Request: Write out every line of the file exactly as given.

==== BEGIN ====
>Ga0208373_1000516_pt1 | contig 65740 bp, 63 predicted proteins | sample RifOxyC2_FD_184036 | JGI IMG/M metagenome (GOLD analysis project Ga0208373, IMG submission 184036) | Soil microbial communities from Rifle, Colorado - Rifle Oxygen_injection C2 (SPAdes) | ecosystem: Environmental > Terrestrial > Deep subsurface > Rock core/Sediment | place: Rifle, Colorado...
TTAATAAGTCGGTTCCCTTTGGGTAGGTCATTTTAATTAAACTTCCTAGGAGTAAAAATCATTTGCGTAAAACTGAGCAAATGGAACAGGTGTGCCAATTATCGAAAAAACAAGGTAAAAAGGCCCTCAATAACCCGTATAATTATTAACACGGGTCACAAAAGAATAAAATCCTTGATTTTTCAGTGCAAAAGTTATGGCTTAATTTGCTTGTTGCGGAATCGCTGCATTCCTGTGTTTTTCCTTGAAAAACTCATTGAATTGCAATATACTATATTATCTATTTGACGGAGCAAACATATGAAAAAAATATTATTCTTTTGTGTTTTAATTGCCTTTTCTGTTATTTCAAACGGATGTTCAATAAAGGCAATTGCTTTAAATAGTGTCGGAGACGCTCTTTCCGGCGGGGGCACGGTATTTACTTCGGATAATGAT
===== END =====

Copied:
>Ga0208373_1000516_pt1 | contig 65740 bp, 63 predicted proteins | sample RifOxyC2_FD_184036 | JGI IMG/M metagenome (GOLD analysis project Ga0208373, IMG submission 184036) | Soil microbial communities from Rifle, Colorado - Rifle Oxygen_injection C2 (SPAdes) | ecosystem: Environmental > Terrestrial > Deep subsurface > Rock core/Sediment | place: Rifle, Colorado...
TTAATAAGTCGGTTCCCTTTGGGTAGGTCATTTTAATTAAACTTCCTAGGAGTAAAAATCATTTGCGTAAAACTGAGCAAATGGAACAGGTGTGCCAATTATCGAAAAAACAAGGTAAAAAGGCCCTCAATAACCCGTATAATTATTAACACGGGTCACAAAAGAATAAAATCCTTGATTTTTCAGTGCAAAAGTTATGGCTTAATTTGCTTGTTGCGGAATCGCTGCATTCCTGTGTTTTTCCTTGAAAAACTCATTGAATTGCAATATACTATATTATCTATTTGACGGAGCAAACATATGAAAAAAATATTATTCTTTTGTGTTTTAATTGCCTTTTCTGTTATTTCAAACGGATGTTCAATAAAGGCAATTGCTTTAAATAGTGTCGGAGACGCTCTTTCCGGCGGGGGCACGGTATTTACTTCGGATAATGAT